Reader’s links for Dec. 14 – 2015

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In order to preserve the flow of conversation about various posted items, and also in order to make it easier for visitors to find the list of related links being shared by other readers, regulars and interested parties in one place, each day a post is automatically created at a minute past midnight ET.

This way, under the various posts of the day, conversation can take place without as much ‘noise’ on the various links and articles and ideas in the main posts and all the news links being submitted can be seen under these auto-posts by clicking on the comments-link right below these ones.

Thank you all for those that take the effort to assist this site in keeping the public informed. Below, typically people can find the latest enemy propaganda, news items of related materials from multiple countries and languages, op-eds from many excellent sites who write on our topics, geopolitics and immigration issues and so on.

About Eeyore

Canadian artist and counter-jihad and freedom of speech activist as well as devout Schrödinger's catholic

85 Replies to “Reader’s links for Dec. 14 – 2015”

  1. BREITBART – Hillary Attacks Opponents for ‘Stoking’ Fears Against Muslims, Saying ‘Hateful, Hurtful Things’

    Monday in Brooklyn, Democratic presidential candidate Hillary Clinton attacked some Republican candidates are “stoking those fears even more and turning people against Muslim-Americans by saying some really hateful hurtful things.”

    Clinton said, “We shouldn’t let anybody on the public stage say that we are mean spirited, that we are going to build walls mentally and physically, that we are going to shut doors, and we are going to lose the talent and the contributions of millions of people who are here doing the best they can and building lives for themselves and their children. We are a country where people of all backgrounds, all nations of origin, all languages, all religions, all races can make a home. America was built by immigrants. And you know so well our economy depends on immigrants.”

    Not naming Donald Trump, Clinton attacked his campaign slogan, saying, “I disagree with those that say make America great. We are great, and we are going to stay great and we are going to get greater.”

    She added, “We are hearing all kinds of anti-immigrant sentiments in the news right now. Candidates for president are calling immigrants drug runners and rapists. They promise if elected to round up and deport millions of people, build a mammoth wall, militarize the border, tear families apart, and after the terror shootings in San Bernardino, at a time when a lot of Americans are fearful about future attacks here at home, some candidates are even stoking those fears even more and turning people against Muslim Americans by saying some really hateful, hurtful things.”
    + video :

  2. Saudi Arabia announces 34-state Islamic military alliance against terrorism, including Egypt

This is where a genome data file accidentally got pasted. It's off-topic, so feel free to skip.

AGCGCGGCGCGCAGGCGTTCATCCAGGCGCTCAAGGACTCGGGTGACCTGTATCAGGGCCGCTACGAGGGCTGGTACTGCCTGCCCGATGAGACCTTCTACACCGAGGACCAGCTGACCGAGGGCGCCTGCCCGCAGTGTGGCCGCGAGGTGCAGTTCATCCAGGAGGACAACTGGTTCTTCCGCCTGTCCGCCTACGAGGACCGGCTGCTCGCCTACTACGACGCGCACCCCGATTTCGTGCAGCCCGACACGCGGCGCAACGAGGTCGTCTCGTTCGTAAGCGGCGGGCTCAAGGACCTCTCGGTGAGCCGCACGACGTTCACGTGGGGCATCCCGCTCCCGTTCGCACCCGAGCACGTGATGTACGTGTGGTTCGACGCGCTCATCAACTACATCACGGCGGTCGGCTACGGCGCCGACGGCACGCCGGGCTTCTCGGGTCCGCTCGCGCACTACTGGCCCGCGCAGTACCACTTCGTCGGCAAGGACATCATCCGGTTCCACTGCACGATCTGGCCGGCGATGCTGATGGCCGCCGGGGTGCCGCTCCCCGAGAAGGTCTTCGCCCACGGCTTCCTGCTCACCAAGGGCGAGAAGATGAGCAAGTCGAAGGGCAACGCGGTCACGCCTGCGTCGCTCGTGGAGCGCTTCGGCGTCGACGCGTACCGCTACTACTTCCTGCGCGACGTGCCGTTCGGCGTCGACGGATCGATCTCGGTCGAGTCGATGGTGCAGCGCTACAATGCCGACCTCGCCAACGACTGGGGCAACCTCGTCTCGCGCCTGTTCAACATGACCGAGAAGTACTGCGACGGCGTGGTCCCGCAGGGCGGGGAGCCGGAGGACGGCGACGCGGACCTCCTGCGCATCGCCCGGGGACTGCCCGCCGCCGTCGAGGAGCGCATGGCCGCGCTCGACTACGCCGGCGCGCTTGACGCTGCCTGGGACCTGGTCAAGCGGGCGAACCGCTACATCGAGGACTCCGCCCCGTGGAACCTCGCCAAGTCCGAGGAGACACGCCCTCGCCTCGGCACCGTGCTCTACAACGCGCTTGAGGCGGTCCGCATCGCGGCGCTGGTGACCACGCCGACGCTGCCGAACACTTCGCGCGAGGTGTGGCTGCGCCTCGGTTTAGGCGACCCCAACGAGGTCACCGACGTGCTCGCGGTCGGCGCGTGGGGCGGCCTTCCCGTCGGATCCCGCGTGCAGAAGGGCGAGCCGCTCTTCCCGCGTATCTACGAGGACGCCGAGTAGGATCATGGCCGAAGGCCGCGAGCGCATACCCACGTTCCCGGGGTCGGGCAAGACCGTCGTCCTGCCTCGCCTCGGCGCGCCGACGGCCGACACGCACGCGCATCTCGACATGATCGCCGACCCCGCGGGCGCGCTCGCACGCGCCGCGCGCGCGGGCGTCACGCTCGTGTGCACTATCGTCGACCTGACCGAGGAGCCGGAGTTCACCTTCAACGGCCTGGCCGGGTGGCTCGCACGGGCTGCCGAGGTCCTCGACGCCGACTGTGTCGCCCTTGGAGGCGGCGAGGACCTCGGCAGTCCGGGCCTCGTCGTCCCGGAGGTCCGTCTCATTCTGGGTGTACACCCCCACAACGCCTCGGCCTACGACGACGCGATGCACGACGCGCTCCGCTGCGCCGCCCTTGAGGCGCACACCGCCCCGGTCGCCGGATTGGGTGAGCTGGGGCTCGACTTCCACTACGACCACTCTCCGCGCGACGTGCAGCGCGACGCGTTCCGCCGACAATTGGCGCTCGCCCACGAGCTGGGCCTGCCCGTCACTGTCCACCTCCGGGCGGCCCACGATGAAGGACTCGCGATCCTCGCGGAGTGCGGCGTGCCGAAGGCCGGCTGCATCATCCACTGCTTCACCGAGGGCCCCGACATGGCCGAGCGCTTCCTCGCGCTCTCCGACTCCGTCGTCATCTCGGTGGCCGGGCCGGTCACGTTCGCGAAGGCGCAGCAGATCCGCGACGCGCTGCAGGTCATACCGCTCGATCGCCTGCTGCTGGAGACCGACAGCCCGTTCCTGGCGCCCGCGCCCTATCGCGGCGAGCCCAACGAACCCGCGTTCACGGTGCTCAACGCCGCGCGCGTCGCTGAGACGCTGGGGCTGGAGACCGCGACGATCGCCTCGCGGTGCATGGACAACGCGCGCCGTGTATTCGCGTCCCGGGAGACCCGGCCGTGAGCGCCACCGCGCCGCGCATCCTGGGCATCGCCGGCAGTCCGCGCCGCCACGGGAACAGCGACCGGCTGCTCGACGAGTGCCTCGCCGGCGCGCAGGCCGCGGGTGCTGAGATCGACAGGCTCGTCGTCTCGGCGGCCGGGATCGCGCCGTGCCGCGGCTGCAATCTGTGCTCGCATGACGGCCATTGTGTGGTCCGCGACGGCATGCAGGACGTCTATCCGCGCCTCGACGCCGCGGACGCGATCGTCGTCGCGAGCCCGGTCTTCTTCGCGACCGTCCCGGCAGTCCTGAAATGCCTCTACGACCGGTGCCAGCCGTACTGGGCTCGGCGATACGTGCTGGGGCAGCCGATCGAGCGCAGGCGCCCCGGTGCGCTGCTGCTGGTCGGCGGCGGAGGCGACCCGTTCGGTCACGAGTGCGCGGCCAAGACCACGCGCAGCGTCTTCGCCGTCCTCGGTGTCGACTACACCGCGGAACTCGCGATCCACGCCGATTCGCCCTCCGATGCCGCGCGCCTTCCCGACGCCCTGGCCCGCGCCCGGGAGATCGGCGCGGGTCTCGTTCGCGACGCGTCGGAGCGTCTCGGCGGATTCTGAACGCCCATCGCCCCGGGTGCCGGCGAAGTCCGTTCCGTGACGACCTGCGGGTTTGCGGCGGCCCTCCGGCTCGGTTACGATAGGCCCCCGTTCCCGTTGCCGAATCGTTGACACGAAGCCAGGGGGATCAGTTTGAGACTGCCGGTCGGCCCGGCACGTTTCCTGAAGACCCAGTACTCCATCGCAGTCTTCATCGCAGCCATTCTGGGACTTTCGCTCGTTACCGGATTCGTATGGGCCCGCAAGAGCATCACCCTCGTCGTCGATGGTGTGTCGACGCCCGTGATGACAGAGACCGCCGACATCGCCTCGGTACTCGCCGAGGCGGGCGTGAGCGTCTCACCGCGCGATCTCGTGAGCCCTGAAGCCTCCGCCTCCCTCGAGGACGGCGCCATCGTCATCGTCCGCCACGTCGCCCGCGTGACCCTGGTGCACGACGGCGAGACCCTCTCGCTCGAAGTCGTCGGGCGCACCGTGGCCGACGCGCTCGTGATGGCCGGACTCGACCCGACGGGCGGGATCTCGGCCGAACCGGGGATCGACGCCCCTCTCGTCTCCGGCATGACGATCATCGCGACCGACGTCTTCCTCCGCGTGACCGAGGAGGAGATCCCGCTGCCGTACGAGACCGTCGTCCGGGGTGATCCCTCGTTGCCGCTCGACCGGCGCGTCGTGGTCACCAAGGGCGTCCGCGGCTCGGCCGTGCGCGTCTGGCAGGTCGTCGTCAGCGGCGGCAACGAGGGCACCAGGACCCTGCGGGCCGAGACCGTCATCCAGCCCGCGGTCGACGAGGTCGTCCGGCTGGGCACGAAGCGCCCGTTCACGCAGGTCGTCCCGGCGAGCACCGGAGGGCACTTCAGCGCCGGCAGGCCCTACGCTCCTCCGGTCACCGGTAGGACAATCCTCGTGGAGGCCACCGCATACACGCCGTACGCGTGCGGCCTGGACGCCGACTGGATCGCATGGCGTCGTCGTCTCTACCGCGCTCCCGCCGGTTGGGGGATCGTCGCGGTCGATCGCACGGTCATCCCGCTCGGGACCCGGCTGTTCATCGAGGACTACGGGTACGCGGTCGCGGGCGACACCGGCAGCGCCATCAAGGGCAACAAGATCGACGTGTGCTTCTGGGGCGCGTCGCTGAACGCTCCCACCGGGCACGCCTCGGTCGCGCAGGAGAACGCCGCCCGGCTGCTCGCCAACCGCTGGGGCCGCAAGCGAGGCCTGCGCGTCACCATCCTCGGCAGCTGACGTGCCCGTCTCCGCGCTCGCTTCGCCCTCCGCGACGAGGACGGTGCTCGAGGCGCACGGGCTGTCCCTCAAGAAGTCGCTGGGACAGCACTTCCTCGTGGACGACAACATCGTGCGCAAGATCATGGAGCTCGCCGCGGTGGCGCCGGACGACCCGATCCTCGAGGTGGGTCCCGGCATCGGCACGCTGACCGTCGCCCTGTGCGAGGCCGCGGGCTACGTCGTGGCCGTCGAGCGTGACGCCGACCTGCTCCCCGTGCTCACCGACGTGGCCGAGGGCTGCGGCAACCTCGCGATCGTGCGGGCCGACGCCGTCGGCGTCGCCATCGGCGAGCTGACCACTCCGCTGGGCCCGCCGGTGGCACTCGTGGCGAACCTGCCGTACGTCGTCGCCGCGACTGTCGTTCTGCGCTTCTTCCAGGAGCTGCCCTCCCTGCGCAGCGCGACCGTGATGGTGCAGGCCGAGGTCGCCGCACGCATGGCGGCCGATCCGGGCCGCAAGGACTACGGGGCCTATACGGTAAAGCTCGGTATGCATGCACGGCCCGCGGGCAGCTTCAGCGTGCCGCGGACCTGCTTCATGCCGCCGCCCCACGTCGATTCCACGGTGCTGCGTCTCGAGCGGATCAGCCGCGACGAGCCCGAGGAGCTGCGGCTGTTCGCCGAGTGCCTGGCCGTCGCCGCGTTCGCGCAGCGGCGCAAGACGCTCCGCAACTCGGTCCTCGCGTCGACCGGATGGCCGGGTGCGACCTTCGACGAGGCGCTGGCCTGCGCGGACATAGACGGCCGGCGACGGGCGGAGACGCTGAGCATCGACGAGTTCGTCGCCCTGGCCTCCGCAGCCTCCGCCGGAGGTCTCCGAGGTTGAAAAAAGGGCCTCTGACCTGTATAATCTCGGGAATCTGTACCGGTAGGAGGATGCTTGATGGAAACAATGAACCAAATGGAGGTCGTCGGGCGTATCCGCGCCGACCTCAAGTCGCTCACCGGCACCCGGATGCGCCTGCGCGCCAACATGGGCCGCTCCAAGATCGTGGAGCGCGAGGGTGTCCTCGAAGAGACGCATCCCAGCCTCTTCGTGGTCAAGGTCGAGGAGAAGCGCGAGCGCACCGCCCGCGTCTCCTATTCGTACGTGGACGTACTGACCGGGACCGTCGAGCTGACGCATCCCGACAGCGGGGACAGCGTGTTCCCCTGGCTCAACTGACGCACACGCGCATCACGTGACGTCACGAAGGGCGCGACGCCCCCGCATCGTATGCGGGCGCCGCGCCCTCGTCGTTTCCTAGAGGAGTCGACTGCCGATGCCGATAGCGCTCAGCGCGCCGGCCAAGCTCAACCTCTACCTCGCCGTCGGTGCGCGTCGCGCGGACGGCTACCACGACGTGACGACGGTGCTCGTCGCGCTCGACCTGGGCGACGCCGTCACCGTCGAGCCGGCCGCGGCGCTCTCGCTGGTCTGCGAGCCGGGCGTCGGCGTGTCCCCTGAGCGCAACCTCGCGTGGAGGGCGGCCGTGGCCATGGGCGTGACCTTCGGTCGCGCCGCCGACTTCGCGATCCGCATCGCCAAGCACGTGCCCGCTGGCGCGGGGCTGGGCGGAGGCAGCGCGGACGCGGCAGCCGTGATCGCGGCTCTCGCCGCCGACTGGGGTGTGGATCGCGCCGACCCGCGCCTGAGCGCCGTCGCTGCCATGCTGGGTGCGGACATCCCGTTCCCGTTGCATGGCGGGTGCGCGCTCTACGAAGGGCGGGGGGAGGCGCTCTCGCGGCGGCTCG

Saudi Arabia on Tuesday announced the formation of a 34-state Islamic military coalition to combat terrorism, according to a joint statement published on state news agency SPA.

    The countries here mentioned have decided on the formation of a military alliance led by Saudi Arabia to fight terrorism, with a joint operations centre based in Riyadh to coordinate and support military operations,” the statement said.

    A long list of Arab countries such as Egypt, Qatar, the United Arab Emirates, together with Islamic countries Turkey, Malaysia, Pakistan and Gulf Arab and African states were mentioned.

    The announcement cited “a duty to protect the Islamic nation from the evils of all terrorist groups and organizations whatever their sect and name which wreak death and corruption on earth and aim to terrorize the innocent.”

    Shi’ite Muslim Iran, Sunni Saudi Arabia’s arch rival for influence in the Arab world, was absent from the states named as participants, as proxy conflicts between the two regional powers rage from Syria to Yemen.

    The United States has been increasingly outspoken about its view that Gulf Arab states should do more to aid the military campaign against the Islamic State militant group based in Iraq and Syria.

    In a rare press conference, 30-year-old crown prince and Defence Minister Mohammed bin Salman told reporters on Tuesday that the campaign would “coordinate” efforts to fight terrorism in Iraq, Syria, Libya, Egypt and Afghanistan, but offered few concrete indications of how military efforts might proceed.

    “There will be international coordination with major powers and international organisations … in terms of operations in Syria and Iraq. We can’t undertake these operations without coordinating with legitimacy in this place and the international community,” bin Salman said without elaborating.

    Asked if the new alliance would focus just on Islamic State, bin Salman said it would confront not only that group but “any terrorist organisation that appears in front of us.”

    Saudi Arabia and its Gulf Arab neighbours have been locked in nine months of warfare with Iran-allied rebels in neighbouring Yemen, launching hundreds of air strikes there.